"What?" I asked.
        "Hand me the map, dude. I think our turn is coming up."
       I hadn't remembered seeing the map in awhile and was pretty sure he was the last one to have it. I looked for it anyways, but to no avail.
       "I don't have it." I told him.
      "Are you sure?" He responded in a condescending tone.
      "Yes, I'm sure." I said with just a hint of anger.
        "Well, I don't know where else it could be. You had it last..."
      "No I didn't."
      "Yes you did. Trust me."
        Trust him? Trust him to know me better than I know myself?  I felt the rage building up.
        I heard the voice speak. 
       "Look, I know you don't want to hear this." It began.
        Here we go, I thought.
       "But," It continued. "you had the map last, you're probably sitting on it."
 .    That's not what the voice usually says, I thought. 
       But I checked. Without letting Shorty see, I slid a hand under my leg and to my horror I felt the map.
       "Give him the map." The voice said. "Admit your fault."
        " I can't. He'll never let me live it down."
       "Maybe so. But you'll only make it worse if you don't do the right thing now. In fact you'll be doomed! Doomed I tell you!"
        And then the voice laughed maniacally, which confused me.
        Anyways, I gave the map to Shorty and for a moment it looked like he was going to say something harsh. But he didn't. Instead we both laughed and the tension melted away. 
       It was at this point that I knew we had made it through the second biggest hurdle of the trip to date. Sure, getting out of the sprawl was no easy feat, but to have both parties act mature enough not to make each other miserable, that was a great sign for our trip. Sure we still had a long ways to go, but again, I felt this was a good sign.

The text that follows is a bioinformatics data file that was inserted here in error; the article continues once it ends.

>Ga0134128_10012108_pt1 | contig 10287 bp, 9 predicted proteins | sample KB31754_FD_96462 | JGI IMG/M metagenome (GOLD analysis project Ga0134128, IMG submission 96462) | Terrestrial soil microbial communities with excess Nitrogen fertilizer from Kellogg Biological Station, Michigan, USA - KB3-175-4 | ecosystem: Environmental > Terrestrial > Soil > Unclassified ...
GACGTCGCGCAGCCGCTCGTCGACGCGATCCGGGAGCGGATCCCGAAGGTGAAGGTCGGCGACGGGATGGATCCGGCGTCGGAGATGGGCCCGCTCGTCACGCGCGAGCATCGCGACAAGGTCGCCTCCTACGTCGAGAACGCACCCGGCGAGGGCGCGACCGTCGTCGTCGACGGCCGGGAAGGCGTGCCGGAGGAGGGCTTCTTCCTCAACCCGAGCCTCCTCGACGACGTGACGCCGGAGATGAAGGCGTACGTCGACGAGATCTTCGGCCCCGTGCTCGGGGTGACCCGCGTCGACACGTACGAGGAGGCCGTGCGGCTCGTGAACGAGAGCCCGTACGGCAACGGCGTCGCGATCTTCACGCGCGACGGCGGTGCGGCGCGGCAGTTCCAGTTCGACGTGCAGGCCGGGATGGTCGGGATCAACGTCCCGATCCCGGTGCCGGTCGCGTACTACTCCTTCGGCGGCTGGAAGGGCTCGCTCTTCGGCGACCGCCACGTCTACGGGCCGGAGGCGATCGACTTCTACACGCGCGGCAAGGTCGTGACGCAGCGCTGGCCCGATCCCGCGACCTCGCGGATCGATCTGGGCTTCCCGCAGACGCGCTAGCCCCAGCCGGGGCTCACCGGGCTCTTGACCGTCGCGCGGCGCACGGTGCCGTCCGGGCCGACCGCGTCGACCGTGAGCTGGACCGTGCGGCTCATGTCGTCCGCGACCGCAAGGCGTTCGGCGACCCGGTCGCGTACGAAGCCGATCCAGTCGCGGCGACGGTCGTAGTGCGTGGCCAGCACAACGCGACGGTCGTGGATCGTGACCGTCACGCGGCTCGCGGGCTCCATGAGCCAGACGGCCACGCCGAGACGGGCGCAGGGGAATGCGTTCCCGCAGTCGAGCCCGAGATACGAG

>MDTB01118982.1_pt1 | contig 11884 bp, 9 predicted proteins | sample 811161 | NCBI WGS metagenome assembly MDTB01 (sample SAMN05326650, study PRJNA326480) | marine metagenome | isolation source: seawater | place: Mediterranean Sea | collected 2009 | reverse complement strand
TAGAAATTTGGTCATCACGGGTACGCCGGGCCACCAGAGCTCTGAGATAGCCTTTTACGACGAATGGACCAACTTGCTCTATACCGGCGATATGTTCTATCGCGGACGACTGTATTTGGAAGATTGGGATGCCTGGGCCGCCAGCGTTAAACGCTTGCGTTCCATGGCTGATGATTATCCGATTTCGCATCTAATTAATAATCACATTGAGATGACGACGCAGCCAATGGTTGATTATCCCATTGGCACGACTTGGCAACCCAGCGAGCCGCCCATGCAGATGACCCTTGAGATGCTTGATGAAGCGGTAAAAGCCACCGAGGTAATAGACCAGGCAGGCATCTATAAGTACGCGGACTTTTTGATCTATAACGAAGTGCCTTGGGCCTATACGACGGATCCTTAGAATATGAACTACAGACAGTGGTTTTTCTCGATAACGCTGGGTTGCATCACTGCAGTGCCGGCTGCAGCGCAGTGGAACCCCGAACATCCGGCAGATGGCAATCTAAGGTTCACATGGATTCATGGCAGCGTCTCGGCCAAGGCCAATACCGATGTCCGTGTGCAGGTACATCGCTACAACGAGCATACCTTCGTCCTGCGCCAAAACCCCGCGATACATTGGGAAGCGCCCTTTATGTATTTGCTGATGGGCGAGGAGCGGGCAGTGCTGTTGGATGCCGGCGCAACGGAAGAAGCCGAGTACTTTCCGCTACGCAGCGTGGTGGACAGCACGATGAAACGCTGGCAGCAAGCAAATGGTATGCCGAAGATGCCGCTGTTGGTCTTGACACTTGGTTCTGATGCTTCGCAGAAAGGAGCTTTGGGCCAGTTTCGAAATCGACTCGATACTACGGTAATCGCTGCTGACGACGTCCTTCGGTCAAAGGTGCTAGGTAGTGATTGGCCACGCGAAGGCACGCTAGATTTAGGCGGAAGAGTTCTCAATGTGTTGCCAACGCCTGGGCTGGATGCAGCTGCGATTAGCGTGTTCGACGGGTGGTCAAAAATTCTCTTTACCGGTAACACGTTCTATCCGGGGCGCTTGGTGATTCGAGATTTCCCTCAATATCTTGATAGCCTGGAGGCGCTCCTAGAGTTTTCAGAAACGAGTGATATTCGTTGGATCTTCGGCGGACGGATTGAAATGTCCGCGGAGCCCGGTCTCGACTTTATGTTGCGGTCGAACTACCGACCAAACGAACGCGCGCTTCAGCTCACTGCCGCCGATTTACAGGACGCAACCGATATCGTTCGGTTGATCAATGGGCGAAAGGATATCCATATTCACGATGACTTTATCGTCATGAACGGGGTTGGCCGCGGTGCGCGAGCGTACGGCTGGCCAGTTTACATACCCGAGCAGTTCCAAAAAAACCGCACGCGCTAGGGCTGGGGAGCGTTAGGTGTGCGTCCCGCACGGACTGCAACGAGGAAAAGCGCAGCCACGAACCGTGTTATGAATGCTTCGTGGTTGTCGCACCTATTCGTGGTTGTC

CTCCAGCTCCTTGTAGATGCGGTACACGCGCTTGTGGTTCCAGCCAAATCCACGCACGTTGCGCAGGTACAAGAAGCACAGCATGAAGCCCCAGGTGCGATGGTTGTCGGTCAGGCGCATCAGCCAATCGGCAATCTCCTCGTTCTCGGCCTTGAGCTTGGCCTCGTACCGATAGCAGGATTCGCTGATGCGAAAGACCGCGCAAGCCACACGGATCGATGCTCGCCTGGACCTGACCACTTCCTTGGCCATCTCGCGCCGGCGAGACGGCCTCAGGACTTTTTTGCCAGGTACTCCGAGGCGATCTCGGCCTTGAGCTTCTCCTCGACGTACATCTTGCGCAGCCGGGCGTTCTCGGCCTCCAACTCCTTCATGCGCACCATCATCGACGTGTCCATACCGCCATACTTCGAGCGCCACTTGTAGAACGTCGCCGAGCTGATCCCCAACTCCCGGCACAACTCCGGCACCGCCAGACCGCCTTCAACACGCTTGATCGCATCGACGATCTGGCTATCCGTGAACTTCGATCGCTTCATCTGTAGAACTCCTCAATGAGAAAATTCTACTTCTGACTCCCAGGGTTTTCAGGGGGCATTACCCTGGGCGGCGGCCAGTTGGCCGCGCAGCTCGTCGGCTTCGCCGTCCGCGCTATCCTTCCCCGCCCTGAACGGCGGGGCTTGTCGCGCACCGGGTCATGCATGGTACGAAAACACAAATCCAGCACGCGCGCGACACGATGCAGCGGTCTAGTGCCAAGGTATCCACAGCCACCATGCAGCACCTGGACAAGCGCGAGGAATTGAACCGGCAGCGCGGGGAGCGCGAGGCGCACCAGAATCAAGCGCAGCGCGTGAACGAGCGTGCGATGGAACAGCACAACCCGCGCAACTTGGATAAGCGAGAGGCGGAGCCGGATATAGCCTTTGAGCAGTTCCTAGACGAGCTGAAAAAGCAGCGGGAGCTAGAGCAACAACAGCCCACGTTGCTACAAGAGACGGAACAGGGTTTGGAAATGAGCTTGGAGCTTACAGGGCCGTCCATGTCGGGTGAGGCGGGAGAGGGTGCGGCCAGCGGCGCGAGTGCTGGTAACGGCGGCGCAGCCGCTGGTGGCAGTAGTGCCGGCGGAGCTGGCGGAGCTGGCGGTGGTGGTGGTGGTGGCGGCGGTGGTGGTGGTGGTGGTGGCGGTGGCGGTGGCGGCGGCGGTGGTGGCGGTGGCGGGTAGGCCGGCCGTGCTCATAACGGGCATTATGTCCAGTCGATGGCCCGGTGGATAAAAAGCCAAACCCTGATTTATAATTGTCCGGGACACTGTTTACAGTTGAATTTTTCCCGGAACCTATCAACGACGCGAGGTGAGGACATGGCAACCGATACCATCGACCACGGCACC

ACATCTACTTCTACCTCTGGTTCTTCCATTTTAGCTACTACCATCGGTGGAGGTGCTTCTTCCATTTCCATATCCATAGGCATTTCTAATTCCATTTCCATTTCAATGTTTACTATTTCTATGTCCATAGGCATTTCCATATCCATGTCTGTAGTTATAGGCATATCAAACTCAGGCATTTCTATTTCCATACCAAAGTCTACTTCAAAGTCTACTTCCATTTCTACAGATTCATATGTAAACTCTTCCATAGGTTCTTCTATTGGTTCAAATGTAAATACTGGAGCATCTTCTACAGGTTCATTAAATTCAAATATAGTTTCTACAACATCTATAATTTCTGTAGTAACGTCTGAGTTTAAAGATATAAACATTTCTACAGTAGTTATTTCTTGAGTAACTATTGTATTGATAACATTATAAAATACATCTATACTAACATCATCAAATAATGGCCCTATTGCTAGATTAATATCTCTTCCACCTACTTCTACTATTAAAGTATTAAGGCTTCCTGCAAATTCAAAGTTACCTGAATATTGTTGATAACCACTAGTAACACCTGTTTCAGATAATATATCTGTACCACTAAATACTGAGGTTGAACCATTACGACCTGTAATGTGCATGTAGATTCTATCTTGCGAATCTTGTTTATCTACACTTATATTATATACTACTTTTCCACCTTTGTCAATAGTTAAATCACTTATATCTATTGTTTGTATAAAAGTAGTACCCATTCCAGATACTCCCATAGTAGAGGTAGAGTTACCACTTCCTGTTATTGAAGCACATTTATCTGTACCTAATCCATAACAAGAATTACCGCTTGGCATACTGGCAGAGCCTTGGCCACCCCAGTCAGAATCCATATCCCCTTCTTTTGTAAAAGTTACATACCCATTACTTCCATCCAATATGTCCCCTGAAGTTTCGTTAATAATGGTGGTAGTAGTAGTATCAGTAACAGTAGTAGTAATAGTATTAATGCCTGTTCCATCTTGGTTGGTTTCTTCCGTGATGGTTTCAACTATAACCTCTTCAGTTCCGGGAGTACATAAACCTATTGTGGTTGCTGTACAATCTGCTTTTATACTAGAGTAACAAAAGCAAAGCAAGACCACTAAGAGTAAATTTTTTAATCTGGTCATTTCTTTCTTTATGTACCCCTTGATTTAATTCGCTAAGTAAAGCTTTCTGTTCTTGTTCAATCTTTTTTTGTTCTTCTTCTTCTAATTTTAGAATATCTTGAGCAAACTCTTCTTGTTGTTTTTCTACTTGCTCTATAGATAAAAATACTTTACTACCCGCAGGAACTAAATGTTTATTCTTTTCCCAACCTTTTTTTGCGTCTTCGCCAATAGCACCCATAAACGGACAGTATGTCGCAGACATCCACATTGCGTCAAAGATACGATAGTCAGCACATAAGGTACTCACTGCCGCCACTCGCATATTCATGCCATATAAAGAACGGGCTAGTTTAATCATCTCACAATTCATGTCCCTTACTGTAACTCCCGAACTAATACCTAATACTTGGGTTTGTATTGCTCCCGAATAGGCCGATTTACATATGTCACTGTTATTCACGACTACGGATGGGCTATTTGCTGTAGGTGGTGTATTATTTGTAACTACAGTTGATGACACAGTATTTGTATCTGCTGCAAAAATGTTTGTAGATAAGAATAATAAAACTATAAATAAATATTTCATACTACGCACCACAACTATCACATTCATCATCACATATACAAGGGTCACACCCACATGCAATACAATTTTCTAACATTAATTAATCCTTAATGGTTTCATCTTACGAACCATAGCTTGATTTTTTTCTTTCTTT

As if to prove my point, about twenty minutes later the landscape changed to this:
        "It's gorgeous, right? " Shorty said when he saw my surprised expression. "I discovered this scenic route when I was researching our drive. It's a little out of the way, but not too bad. And you can't cry about the view. Didn't you see it on the itinerary?"
       "No, I must have missed it."I said, before asking: "So what tricks do you have up your sleeves for Texas?" 
         "Eh, nothing. Texas is just a barren wasteland no matter where you drive."
        "Except of course, for Austin." He added.
        "Hell ya." I said. "We'll just zip through the rest of Texas as fast as possible, like it ain't no thang."
        "Oh God no," He said. "we can't do that. I researched this dude, you don't speed in Texas. They'll always get you. Nobody speeds in Texas."
         "I'm sure there are people who-"
          "No dude. I've researched this. I know. Trust me."
         I sighed. Alright Shorty, we'll do it your way. I trust you.



1 comment:

  1. Shorty sounds like a real jerk. I bet his beard isn't even as good as yours. Also, fuck those guys that bailed on the trip. I bet one of them can't even afford college! Also, first.